012418-adh-nws-Joseph Novak08-my (copy)

Joseph Novak is seen in this file photo from August 2001.

Mark Ylen, Democrat-Herald (File)

Where to start when considering the life and contributions of Joseph Novak, the Albany engineer, businessman and philanthropist who died Tuesday morning at the age of 82?

You could start with the inspiring story of how Novak and his wife, Matilda, came to the United States in the first place, fleeing from their native Hungary during the communist revolution of the mid-1950s. They were caught during their first escape attempt and spent a year in a holding camp before being allowed to join her family in California. That couldn't have been easy to endure.

Partially as a result of that experience, Joseph Novak never took his adopted country for granted. In fact, for many years, Novak made it a point before every Fourth of July to drop off a written letter to the editor of the Democrat-Herald. In each letter, he expressed his gratitude for being able to live in the United States.

His pride at being an American, his gratitude at being able to get a fresh start in the land of the free, was a constant theme throughout Novak's life. Shelly Garrett, the executive director of the Lebanon Chamber of Commerce, put it well: "He made me proud to be an American because he always talked about how much he loved America and how good it was to his family."

Novak embraced Albany in the same unabashed and enthusiastic manner once he arrived in the mid-valley.  (Before coming to the area to work for Wah Chang, he worked for NASA in California.)  

Or you could start by talking about the lasting legacy of the Novak family's restaurant, an Albany destination since 1984. Since the restaurant first opened its doors, it's been housed in three different locations. Its most recent move, in 2015, into a historic building the family remodeled, helped put an exclamation point on Albany's remarkable downtown resurgence.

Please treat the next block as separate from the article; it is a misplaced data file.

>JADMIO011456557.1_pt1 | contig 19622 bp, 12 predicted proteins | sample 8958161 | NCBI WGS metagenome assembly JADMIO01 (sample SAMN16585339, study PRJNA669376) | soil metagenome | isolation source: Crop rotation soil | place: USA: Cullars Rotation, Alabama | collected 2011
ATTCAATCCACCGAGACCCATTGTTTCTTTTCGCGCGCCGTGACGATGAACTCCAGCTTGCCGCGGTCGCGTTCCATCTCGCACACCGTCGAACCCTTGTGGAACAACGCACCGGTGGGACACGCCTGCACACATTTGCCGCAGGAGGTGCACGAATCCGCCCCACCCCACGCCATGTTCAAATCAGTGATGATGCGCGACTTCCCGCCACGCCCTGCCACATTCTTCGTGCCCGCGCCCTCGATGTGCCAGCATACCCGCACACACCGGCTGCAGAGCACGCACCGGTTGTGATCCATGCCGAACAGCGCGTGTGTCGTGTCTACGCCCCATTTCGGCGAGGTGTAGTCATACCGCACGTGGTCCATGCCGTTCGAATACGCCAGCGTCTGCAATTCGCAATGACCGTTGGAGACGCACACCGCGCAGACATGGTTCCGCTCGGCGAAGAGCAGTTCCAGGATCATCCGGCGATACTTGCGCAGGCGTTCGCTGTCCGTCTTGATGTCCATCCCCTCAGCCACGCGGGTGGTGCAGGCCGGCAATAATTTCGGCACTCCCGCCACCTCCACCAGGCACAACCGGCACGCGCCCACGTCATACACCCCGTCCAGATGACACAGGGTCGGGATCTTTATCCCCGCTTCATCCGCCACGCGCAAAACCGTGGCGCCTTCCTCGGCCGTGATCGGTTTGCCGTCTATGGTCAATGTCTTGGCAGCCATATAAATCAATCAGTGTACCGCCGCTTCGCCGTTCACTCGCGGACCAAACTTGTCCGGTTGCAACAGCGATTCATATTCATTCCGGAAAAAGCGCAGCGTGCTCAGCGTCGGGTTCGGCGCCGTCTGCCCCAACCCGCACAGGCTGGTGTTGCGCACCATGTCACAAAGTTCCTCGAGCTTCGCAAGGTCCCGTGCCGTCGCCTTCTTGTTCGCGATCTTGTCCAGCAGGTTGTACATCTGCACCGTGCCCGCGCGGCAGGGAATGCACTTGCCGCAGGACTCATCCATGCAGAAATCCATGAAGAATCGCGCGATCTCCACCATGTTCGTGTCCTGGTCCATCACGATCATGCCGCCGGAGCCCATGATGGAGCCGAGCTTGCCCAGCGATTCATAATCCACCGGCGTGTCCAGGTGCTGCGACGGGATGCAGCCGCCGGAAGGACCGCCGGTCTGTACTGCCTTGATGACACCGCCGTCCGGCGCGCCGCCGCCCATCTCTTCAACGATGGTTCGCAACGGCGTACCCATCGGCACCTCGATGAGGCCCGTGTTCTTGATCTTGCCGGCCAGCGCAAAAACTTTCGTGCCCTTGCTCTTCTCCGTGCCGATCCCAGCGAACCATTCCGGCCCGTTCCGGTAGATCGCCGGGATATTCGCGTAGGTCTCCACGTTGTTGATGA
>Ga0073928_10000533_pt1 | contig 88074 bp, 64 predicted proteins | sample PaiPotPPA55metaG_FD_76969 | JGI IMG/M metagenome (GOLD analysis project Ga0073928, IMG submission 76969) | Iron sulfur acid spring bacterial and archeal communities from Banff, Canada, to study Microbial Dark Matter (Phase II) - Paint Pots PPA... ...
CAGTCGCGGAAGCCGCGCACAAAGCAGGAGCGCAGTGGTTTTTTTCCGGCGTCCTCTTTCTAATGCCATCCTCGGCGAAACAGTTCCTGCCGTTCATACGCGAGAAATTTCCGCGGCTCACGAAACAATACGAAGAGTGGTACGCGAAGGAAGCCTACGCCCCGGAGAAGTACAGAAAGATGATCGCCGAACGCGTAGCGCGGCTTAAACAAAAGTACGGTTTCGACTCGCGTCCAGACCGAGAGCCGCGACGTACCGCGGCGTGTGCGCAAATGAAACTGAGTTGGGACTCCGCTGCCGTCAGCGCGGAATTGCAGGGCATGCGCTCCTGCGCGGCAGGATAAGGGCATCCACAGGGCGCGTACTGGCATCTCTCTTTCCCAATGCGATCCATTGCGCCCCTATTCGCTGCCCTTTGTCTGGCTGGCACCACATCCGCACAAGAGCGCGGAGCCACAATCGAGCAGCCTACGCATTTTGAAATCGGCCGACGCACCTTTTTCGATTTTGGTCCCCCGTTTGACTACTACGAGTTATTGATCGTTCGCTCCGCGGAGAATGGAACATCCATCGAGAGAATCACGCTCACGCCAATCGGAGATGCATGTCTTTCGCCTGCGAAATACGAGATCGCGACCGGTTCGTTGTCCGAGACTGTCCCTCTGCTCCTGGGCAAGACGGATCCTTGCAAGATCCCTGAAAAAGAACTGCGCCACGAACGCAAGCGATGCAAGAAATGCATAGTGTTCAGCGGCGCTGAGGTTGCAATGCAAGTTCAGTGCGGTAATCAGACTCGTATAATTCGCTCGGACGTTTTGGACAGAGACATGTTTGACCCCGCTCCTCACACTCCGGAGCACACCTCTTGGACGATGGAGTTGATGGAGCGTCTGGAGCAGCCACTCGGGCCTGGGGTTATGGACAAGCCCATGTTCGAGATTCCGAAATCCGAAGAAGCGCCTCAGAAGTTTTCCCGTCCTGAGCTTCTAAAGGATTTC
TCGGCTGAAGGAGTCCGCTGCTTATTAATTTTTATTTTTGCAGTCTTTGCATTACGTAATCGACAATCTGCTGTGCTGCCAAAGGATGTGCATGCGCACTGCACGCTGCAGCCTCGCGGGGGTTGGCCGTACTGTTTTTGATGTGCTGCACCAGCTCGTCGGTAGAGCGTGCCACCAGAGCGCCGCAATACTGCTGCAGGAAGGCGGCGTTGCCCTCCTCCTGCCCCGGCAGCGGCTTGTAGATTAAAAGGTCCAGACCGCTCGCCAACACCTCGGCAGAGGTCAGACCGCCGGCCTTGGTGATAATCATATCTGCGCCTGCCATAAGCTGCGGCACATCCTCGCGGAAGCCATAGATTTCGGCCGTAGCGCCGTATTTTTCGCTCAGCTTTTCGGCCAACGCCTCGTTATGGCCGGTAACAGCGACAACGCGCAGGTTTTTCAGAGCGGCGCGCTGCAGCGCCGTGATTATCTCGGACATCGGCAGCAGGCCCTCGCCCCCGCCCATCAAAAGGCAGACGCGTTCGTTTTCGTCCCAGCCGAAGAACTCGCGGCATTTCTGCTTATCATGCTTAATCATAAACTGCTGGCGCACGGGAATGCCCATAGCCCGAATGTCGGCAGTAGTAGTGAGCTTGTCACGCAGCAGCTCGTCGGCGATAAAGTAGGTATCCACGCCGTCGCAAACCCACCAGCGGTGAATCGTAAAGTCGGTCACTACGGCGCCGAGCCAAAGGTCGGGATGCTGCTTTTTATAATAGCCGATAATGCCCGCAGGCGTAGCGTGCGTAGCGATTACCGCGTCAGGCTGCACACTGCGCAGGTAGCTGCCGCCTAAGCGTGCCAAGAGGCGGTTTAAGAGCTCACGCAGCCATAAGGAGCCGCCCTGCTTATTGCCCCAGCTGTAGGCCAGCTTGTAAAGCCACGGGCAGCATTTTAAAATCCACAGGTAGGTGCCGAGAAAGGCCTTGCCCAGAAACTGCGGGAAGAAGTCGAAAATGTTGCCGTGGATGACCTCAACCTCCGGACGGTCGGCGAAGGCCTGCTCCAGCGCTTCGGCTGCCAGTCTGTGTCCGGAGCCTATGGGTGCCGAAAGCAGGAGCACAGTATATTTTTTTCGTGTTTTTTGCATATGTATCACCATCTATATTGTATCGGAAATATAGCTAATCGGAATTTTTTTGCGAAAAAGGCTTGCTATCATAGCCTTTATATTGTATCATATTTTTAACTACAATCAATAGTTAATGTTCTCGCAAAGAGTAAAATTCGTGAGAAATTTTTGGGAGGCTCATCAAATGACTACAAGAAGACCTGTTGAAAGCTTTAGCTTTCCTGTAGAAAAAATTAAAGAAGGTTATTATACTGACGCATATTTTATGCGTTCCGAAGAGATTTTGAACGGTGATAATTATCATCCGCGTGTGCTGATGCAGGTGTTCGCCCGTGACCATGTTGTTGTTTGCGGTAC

The restaurant provided a home base for much of Novak's work to give back to the community he adopted as his own. For decades, the family served more than 400 free Thanksgiving Day meals annually. And it often was impossible to eat at the restaurant without being enthusiastically greeted by Novak himself, who would shake your hand and call you his friend. And you were.

Or you could start with Novak's involvement in the community, which went well beyond the walls of the restaurant. 

He served on the Linn-Benton Community College Board of Education for 25 years, a stretch that included three terms as chairman and four terms as vice chairman. He was named LBCC's Distinguished Citizen in 2007, served as a guest speaker at commencement and was an honorary member of the Phi Theta Kappa International Honor Society.

He also served as the grand marshal of the Albany Veterans Day Parade in 2012 and was chaplain for the American Veterans Association. And, as if he needed any more items on his resume, he served as an ambassador for the Albany Area Chamber of Commerce.

We've noticed over the years that so many community leaders who leave a lasting impression serve not so much out of a sense of obligation, but out of a sense of real joy. It's very possible that no one demonstrates that link between community service and pure joy better than Novak. 

That joy percolated through everything Novak did. As his family noted this week on social media sites: "Pop used to say, 'What a wonderful, beautiful, glorious day.'"

That sounds like quintessential Joseph Novak. He probably wouldn't want us to grieve his death, but to celebrate a life well-lived and full of joy. We can do that.

But allow us just a moment to take stock of and pay tribute to his many accomplishments — and to come to terms with this simple fact: He will be sorely missed. And he leaves behind a pair of awfully big shoes to fill. (mm)

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